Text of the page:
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What makes a boat competitive?

Postby JCampbell on Mon Feb 17, 2014 10:42 pm

There have been a number of posts about what should be done to make timber boats faster. There is also some general discussion about advantages of FRP boats.

I would ask: what are the differences between the FRP hulls and timber boats that make timber boats slower and how can these differences be minimised.

We have been told that Jack Felsenthal was not slow at the Vic states in a timber boat. Can someone give any quantifiable reasons why this skipper/boat combination was not slow?

My first timber boat, 1668, weighed 48kg. I have finished as high in the nationals in that boat as in a FRP. 1668 was built using meranti ply and fibreglassed inside and out. I felt this boat had a stiff floor. My reaction to my first sail in a FRB boat was that it was soft compared to 1668.

My (almost finished) 1842 is stiff behind the centreboard case bulkhead due to battens and tanks and in front of the web bulkhead due to the curve in the ply. However, it is soft between the bulkheads where the floor is flatter. The change to the length of battens may fix this and I might try to add them in the front tank if possible. I have heard talk that the FRB boats are stiffer "under the mast".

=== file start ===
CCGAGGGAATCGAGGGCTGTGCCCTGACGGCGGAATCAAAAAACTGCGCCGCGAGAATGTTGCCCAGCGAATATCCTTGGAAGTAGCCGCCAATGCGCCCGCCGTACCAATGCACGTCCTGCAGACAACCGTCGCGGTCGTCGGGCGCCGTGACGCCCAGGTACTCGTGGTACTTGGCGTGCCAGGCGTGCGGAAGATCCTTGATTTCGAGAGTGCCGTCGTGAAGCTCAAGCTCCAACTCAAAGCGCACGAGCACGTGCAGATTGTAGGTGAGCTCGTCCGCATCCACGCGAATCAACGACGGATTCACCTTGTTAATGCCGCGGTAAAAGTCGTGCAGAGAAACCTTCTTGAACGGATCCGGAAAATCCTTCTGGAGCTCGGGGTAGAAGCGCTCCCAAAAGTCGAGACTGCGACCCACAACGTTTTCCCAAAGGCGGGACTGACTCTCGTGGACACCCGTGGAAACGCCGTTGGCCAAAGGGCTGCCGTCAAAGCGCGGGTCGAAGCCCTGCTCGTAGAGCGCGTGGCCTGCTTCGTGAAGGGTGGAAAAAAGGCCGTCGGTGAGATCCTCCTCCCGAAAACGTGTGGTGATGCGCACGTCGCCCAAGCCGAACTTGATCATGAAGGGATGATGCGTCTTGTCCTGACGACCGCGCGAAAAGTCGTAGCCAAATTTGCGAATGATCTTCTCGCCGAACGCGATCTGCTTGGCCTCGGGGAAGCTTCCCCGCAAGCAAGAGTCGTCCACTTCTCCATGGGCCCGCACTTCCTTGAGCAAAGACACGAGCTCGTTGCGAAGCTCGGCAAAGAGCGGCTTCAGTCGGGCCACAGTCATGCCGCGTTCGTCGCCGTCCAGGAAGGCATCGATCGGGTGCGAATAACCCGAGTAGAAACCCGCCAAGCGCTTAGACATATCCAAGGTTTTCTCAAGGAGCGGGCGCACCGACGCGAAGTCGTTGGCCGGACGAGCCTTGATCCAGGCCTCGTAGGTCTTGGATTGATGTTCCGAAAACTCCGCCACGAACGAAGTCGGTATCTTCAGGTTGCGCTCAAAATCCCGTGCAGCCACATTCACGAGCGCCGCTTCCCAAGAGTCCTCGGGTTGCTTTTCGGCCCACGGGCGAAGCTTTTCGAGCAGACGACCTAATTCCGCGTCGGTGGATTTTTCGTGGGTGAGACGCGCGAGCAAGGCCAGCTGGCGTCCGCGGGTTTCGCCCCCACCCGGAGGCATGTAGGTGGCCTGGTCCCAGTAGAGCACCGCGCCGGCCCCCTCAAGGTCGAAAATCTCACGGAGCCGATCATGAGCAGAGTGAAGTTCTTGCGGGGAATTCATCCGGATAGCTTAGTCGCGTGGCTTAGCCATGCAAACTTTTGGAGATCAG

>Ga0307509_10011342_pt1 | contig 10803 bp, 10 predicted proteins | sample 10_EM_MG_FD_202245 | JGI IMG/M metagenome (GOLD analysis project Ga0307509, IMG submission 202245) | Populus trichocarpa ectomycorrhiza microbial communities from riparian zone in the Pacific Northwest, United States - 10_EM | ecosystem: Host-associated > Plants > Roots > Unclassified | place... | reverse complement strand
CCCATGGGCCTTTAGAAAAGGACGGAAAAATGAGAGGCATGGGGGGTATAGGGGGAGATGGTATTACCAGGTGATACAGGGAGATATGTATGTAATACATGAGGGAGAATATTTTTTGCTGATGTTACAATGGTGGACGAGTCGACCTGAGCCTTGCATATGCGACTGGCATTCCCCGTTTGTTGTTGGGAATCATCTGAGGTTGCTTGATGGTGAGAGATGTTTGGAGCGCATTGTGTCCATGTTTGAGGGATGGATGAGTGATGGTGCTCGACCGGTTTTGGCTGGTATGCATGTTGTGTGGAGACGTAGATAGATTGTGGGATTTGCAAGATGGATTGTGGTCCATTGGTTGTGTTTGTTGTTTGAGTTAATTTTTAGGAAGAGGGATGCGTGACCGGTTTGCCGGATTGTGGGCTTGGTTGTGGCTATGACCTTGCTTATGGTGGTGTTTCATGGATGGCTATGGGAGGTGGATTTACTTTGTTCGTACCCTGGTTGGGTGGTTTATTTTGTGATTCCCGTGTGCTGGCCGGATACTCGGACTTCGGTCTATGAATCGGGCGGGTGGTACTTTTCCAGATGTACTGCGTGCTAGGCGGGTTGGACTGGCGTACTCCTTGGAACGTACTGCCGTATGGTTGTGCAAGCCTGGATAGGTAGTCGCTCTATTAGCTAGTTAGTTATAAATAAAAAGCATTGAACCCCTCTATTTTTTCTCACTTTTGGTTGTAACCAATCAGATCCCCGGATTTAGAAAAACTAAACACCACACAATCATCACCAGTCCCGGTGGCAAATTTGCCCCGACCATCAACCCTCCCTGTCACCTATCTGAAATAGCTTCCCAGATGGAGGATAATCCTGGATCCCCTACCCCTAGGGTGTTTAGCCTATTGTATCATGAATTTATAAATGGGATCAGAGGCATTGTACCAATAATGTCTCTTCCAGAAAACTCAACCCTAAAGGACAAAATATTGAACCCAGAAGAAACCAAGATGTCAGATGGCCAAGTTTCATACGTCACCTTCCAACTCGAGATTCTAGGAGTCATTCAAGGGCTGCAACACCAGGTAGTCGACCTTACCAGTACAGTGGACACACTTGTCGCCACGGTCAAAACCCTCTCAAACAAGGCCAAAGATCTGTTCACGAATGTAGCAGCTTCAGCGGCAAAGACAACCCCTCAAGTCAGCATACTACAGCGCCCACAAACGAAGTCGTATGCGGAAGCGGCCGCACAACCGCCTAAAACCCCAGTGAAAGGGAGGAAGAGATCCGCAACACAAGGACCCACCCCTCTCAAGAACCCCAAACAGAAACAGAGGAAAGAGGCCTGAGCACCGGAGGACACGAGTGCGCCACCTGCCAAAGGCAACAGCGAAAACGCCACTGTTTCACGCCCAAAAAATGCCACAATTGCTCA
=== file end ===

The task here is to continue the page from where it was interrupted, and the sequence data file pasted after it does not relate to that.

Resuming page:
There is a comment that FRP boats can be built with the reinforcement placed where it is needed. Is this consistent with Section B part 5? I originally read this to mean a consistent specification but maybe I am a bit naive about details like this.

The YMS is a subtly different shape to the original and these differences surprised me when I worked out what they were. I have asked committee members unofficially to what extent the templates could be altered. I have not received any responses to this. So I tried to take paper templates of the YMS which was not extremely accurate. However, when these were put over 1842 there were noticeable differences. The bottom panels are warped to make them straighter on the keel. I estimate the difference to be about 7mm. It is interesting that the top of the stem was located well short of that on 1842. I think that this could be due to a fine bow at the web bulkhead. Anyone have any ideas on this? Next I have to take some "V" measurements for comparison.

I would prefer that the real cause (if any) of slow timber boats be found and a "one design" solution be incorporated into the building notes and rules. A second, less preferred option would be to leave the building specification as is and allow builders an additional X sqm of ply and Y metres of 16x16 timber to incorporate as they see fit.